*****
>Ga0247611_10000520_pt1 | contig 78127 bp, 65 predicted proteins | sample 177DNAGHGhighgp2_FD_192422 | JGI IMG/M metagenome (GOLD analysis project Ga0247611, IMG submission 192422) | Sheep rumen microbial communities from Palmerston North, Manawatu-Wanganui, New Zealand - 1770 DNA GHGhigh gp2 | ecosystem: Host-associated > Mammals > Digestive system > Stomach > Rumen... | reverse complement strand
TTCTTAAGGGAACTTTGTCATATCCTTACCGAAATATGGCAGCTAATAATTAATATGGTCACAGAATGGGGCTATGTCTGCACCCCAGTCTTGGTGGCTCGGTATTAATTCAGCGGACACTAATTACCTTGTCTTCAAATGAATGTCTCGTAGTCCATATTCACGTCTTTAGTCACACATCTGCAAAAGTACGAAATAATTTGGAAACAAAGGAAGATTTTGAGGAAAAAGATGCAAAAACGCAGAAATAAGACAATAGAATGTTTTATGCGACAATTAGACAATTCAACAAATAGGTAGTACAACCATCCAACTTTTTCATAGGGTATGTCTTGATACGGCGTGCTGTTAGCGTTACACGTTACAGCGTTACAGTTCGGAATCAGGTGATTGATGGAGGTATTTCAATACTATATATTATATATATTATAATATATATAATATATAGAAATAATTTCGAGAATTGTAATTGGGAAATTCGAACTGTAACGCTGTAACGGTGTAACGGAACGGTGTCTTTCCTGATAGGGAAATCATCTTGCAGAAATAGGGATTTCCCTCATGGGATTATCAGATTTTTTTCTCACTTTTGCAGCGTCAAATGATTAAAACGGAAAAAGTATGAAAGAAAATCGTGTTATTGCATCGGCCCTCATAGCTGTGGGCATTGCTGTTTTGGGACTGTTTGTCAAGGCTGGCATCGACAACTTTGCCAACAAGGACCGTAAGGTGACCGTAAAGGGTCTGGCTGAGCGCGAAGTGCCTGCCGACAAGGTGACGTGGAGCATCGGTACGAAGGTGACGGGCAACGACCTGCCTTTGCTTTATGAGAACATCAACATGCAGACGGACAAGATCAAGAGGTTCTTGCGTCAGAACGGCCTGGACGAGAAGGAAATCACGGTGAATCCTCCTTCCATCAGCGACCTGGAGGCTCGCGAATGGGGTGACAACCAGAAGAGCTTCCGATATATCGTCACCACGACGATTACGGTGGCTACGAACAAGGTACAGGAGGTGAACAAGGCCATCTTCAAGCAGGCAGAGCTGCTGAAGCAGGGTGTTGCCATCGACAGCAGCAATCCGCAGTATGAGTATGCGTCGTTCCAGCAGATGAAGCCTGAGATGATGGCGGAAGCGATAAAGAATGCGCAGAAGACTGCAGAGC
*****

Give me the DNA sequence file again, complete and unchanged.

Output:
>Ga0247611_10000520_pt1 | contig 78127 bp, 65 predicted proteins | sample 177DNAGHGhighgp2_FD_192422 | JGI IMG/M metagenome (GOLD analysis project Ga0247611, IMG submission 192422) | Sheep rumen microbial communities from Palmerston North, Manawatu-Wanganui, New Zealand - 1770 DNA GHGhigh gp2 | ecosystem: Host-associated > Mammals > Digestive system > Stomach > Rumen... | reverse complement strand
TTCTTAAGGGAACTTTGTCATATCCTTACCGAAATATGGCAGCTAATAATTAATATGGTCACAGAATGGGGCTATGTCTGCACCCCAGTCTTGGTGGCTCGGTATTAATTCAGCGGACACTAATTACCTTGTCTTCAAATGAATGTCTCGTAGTCCATATTCACGTCTTTAGTCACACATCTGCAAAAGTACGAAATAATTTGGAAACAAAGGAAGATTTTGAGGAAAAAGATGCAAAAACGCAGAAATAAGACAATAGAATGTTTTATGCGACAATTAGACAATTCAACAAATAGGTAGTACAACCATCCAACTTTTTCATAGGGTATGTCTTGATACGGCGTGCTGTTAGCGTTACACGTTACAGCGTTACAGTTCGGAATCAGGTGATTGATGGAGGTATTTCAATACTATATATTATATATATTATAATATATATAATATATAGAAATAATTTCGAGAATTGTAATTGGGAAATTCGAACTGTAACGCTGTAACGGTGTAACGGAACGGTGTCTTTCCTGATAGGGAAATCATCTTGCAGAAATAGGGATTTCCCTCATGGGATTATCAGATTTTTTTCTCACTTTTGCAGCGTCAAATGATTAAAACGGAAAAAGTATGAAAGAAAATCGTGTTATTGCATCGGCCCTCATAGCTGTGGGCATTGCTGTTTTGGGACTGTTTGTCAAGGCTGGCATCGACAACTTTGCCAACAAGGACCGTAAGGTGACCGTAAAGGGTCTGGCTGAGCGCGAAGTGCCTGCCGACAAGGTGACGTGGAGCATCGGTACGAAGGTGACGGGCAACGACCTGCCTTTGCTTTATGAGAACATCAACATGCAGACGGACAAGATCAAGAGGTTCTTGCGTCAGAACGGCCTGGACGAGAAGGAAATCACGGTGAATCCTCCTTCCATCAGCGACCTGGAGGCTCGCGAATGGGGTGACAACCAGAAGAGCTTCCGATATATCGTCACCACGACGATTACGGTGGCTACGAACAAGGTACAGGAGGTGAACAAGGCCATCTTCAAGCAGGCAGAGCTGCTGAAGCAGGGTGTTGCCATCGACAGCAGCAATCCGCAGTATGAGTATGCGTCGTTCCAGCAGATGAAGCCTGAGATGATGGCGGAAGCGATAAAGAATGCGCAGAAGACTGCAGAGC